Lana sat up in her bed in the dark her arms cradling her shaking body. On the edge of hearing the door handle to her bedroom slowly opened.
The Rush of The Morn by Bill Engleson
Eyes glued shut,
middle of the morn,
Wobble to the window,
Screen ripped and torn.
Flies buzzing in,
Making for my toast,
Lava butter rolling,
Time for a riposte.
Sun streaming in,
burning up my eyes,
trip on the rug,
crush a dozen flies.
Pick myself up,
grab a cuppa joe,
out on the deck,
watch the morning glow.
Birds peck at seeds,
cats about to pounce
savvy birds fly away,
Watch old kitty flounce,
Morning is so bright,
Best Its ever been,
Hydrangea, blue and rich
Snuggles to the lemon queen.
The day’s fair majestic,
a satisfying scene.
Naming the Biscuit by Anne Goodwin
“We can’t call them that!”
“Why not? They’re lemony. They’re puffy. They’re not lemon crisps.”
“Why not? Because it’s a term of abuse.”
“Nonsense! No-one thinks that anymore. Homophobia’s consigned to history. Along with racism and blaming women for being raped.”
“Remind me of our demographic.”
“Middle Englanders. Conservatives with a C both big and small. People who’d never dip a biscuit in their tea.”
“Unless it’s a ginger snap?”
“They don’t buy ginger snaps. They’re for the hoi polloi.”
“To the core. Loyal to Prince Andrew. Think Harry should be shot.”
“Then let’s call them Lemon Queens.”
Lemon the Queen of Fruits by Ellen Best
When I teach my daughter about Lemons she’ll say, ‘they are sour, and need loads of sugar before you use them.’ I will pour her a homemade lemonade, sweetened with Agave. I’ll tell her how lemon juice can cure heartburn, it’s the only citrus fruit that turns alkaline once joined with saliva. While passing her a slice of my lemon drizzle poppyseed cake, I clean my glass to a sparkle with a used lemon skin as we speak. We will chat about life and love as I slice lemon and freeze them, for days when there are no more.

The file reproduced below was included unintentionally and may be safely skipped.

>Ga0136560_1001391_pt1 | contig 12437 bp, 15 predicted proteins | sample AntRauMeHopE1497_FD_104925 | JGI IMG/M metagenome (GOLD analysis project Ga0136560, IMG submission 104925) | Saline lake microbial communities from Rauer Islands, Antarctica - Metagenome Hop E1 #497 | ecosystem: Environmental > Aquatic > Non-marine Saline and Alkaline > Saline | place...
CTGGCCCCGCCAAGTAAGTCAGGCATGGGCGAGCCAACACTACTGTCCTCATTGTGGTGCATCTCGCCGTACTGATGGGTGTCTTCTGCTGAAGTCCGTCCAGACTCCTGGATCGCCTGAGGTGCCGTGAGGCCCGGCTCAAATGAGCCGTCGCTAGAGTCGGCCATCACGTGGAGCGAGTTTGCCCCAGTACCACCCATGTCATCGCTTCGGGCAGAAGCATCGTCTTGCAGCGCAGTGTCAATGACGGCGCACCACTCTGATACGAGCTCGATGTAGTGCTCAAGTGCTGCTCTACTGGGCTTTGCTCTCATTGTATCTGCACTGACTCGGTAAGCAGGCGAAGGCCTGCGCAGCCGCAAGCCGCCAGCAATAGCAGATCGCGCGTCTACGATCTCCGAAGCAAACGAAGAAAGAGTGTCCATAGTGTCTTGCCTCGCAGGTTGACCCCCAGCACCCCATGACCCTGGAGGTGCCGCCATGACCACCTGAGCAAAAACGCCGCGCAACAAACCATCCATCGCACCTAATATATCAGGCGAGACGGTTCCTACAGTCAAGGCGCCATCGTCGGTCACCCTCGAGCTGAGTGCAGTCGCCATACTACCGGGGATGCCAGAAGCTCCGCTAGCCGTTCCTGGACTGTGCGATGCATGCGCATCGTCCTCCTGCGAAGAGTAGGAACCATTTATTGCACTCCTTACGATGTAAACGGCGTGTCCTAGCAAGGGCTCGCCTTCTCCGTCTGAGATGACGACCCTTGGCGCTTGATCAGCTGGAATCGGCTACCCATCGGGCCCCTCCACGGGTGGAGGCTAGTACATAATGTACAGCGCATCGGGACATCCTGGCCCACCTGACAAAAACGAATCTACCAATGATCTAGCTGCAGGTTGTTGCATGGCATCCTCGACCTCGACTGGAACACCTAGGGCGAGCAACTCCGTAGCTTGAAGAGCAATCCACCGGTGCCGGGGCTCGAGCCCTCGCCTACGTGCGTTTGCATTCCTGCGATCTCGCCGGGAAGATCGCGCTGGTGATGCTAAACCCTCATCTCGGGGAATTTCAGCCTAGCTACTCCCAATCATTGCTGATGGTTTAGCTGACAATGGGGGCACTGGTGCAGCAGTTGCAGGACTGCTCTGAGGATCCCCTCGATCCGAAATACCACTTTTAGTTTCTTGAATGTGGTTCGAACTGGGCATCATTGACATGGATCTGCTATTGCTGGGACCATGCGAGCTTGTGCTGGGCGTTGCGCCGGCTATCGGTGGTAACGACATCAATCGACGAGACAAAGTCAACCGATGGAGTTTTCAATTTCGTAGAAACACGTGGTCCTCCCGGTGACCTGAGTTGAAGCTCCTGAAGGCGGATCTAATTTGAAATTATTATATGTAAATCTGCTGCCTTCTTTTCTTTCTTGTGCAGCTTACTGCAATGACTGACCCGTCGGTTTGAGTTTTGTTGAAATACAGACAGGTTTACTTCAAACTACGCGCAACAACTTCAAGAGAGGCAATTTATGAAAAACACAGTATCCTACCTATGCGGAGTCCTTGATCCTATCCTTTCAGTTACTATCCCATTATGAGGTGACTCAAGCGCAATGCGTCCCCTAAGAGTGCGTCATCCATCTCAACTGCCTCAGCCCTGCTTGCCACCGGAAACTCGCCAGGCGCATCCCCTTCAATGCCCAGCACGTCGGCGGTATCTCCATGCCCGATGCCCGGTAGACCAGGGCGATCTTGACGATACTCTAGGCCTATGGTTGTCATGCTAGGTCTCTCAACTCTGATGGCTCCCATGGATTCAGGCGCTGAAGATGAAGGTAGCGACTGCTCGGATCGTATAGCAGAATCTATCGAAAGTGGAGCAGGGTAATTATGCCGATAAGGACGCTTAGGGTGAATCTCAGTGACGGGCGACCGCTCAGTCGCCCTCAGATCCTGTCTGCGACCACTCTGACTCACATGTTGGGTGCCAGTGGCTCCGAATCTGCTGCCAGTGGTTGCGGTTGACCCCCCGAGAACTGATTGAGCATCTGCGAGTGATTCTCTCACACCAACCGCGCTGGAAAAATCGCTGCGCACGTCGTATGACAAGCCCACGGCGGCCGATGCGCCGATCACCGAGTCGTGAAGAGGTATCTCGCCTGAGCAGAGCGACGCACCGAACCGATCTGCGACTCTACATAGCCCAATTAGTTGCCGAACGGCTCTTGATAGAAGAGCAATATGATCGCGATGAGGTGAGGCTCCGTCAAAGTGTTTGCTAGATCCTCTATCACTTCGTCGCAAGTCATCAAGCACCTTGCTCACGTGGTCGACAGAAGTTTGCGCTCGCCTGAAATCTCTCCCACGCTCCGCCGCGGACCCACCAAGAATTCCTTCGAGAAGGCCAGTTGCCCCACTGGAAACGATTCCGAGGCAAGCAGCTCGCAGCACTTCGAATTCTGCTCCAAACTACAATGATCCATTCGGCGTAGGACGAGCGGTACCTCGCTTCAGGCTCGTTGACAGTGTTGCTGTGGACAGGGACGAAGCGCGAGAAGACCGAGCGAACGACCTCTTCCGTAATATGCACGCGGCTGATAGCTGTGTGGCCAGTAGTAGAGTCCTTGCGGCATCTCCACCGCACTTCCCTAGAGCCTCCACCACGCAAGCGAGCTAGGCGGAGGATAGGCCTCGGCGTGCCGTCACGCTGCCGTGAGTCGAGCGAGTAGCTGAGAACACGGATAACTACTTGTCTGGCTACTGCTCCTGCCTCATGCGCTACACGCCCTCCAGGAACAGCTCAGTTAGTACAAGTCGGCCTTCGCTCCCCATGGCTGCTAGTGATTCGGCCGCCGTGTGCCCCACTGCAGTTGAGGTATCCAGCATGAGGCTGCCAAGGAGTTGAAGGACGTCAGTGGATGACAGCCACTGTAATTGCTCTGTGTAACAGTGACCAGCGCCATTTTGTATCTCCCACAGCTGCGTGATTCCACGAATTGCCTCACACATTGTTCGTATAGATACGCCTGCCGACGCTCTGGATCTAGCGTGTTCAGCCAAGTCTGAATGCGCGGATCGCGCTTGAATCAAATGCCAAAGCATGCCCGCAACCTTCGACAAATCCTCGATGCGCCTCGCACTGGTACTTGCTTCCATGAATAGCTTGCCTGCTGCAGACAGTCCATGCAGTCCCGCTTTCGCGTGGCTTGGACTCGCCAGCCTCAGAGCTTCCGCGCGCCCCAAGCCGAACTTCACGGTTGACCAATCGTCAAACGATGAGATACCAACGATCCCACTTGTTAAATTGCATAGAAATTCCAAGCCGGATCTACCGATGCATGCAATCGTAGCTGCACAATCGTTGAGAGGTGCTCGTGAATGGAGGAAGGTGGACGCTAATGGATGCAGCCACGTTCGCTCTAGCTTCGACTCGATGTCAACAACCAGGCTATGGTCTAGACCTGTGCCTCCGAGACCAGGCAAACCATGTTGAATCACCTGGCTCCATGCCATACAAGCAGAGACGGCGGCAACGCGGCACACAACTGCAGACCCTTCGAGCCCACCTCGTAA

Lemon Queens by Priorhouse
Lydia and June carried in numerous bags and crates with workshop supplies.
Catching their breathe, they placed the heavy items down and began setting up:
June Spread out a yellow table cloth across the round table in the corner.
Lydia spread out six dozen sliced lemons.
The workshop would have their speciality “lemon-themed” group activity.
There would be a taste test to experiment with sour.
Lemons would be added to water to alkalize the body and provide Vitamin C.
Standing back, they dimmed the lights and smiled.
The Lemon Queens would strike again.
The Queens by R. V. Mitchell
Vincent sat at his easel and squinted at the majesty of the queens in his vase. The Paris series had been a success. Now a year later, Arles beckoned. The pot – simple, two-toned, was a perfect tool, as was the plain wall of the studio.
“How many sunflowers?” he questioned to himself. “Ten. A dozen more or less.” He grinned to himself. “The public needn’t know how many are actually in the vase, only the number in my mind.”
With that Vincent picked up his palette and began to mix his yellows, as the lemon queens awaited their day.
When Ranch Chores Is a Drag by D. Avery
“Kid, where’d them two towheaded twins git off to?”
“Went inta the bunkhouse, said they’d be right out. They say they wanna work fer Carrot Ranch? Or the Saddle Up Saloon?”
“I reckon the Ranch. Tip an’ Top Lemmon are hardy hard workin’ cowboys. They’ll be a fine hep aroun’ here, ‘specially since yer always doin’ ever’thin’ but yer chores these days, what with thet saloon an’ all.”
“All this mention a the saloon, Pal. Reckon this is a crossover piece, huh?”
“S’pose… Whut?! Kid, who’re them fancy dancehall girls struttin’ along the bunkhouse veranda?”
“Introducin’ the Lemmon Queens!”